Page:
If your skin is red or blistering, your body will try to repair itself by pumping fluids to your exterior. “A sunburned person loses fluids far faster than someone who isn’t sunburned, setting you up for further problems,” he says.
Slather on plenty of sunscreen on exposed parts, especially hands, ears, back of neck and feet if you’re wearing flip flops.
Shield yourself with clothes that cover your limbs and protect against UV radiation, with a UPF of 50 or higher. Clothes also should be made of fabric that breathes. This helps sweat evaporate and make irritation less likely. Go light, as those hues don’t absorb heat as much as dark ones. Also throw shade on your face and neck via wide-brimmed hats.
Lastly, pay attention to weather UV reports, Dr. Feinstein says. “Even on cloudy days, UV rays can cause bad burns to unprotected skin.”
6. YOU FEEL WEAK, SHAKY, DIZZY OR TINGLY.
If you feel weak, shaky, dizzy or tingly, you have heat exhaustion and probably are dehydrated. “Your body’s trying to tell you that you’re getting too hot,” he says. “You need to stop what you’re doing, have something to drink and get into the shade or indoors.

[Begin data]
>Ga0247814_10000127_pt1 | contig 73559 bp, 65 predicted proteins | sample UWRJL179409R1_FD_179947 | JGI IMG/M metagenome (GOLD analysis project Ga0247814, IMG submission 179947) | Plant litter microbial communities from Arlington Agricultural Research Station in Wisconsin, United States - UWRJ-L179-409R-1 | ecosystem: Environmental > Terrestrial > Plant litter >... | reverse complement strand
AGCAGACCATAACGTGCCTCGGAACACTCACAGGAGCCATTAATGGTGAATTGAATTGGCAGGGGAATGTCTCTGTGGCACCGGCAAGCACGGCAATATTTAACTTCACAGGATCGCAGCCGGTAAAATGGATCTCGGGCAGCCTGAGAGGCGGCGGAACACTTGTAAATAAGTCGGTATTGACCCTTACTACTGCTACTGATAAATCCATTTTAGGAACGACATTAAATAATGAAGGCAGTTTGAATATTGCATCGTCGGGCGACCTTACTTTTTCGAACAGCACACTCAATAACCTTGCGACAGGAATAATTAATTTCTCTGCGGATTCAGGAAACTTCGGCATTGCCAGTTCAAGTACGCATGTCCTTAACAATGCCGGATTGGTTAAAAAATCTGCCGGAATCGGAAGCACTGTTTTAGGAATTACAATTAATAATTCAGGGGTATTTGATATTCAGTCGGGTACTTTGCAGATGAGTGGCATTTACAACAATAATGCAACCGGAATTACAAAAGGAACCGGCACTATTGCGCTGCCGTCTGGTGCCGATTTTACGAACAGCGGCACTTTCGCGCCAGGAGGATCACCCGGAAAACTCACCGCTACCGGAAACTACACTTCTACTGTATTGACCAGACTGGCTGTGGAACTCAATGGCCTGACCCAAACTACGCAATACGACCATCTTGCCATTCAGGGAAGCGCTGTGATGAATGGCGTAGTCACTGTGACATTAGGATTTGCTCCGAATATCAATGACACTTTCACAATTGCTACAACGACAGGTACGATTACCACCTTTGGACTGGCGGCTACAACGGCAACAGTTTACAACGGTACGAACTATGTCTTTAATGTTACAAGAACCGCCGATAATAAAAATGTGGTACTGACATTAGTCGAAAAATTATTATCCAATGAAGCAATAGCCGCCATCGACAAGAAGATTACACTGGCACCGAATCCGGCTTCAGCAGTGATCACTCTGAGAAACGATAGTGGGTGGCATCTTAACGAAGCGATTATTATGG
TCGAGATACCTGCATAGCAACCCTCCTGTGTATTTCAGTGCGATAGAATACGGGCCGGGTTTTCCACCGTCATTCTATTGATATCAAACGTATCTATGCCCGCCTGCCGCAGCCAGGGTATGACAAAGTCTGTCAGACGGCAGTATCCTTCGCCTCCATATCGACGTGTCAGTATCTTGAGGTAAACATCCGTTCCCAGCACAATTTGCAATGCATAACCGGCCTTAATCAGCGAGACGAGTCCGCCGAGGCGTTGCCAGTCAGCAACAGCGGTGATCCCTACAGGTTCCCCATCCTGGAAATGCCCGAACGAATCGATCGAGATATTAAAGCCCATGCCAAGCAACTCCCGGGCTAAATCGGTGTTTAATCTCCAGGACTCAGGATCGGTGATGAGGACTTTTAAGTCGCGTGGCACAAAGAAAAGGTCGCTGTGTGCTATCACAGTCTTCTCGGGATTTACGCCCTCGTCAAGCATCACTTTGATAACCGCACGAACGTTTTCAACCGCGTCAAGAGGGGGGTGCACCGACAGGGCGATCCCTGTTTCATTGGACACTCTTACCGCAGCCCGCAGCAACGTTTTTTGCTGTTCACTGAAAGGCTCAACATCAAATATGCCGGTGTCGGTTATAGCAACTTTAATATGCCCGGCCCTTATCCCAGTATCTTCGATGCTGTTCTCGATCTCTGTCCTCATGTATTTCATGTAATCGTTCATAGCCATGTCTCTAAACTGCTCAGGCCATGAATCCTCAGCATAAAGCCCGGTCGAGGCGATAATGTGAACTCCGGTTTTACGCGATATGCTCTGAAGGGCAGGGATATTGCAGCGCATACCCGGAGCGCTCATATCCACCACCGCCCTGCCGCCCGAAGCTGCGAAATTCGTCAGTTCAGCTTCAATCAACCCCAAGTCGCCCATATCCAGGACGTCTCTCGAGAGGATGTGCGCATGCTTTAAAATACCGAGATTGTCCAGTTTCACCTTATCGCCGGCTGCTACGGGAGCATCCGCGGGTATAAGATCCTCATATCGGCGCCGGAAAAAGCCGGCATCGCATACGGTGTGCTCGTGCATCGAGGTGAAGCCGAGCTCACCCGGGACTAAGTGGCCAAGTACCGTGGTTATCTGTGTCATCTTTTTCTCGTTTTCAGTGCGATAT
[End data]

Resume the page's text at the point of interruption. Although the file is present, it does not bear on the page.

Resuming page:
If that doesn’t make you feel better, consider drinking and dousing yourself and your clothes with chilled water from the crown of your head to your feet—then sit directly in front of a fan. This will help lower your core temperature.
If you faint or sense you will, and persistently feel poorly afterward for five or more minutes despite entering an air-conditioned building, head to an emergency room. You’re in trouble way beyond anything you can treat at home, Dr. Feinstein says. “You can’t sip your way out of the problem. Sleep doesn’t cure anything. At that point and beyond, you need to go to the ER.”
7. YOU STOP SWEATING.
It feels counterintuitive, but this is a serious sign that you’re overheated and too dehydrated for your body to produce perspiration.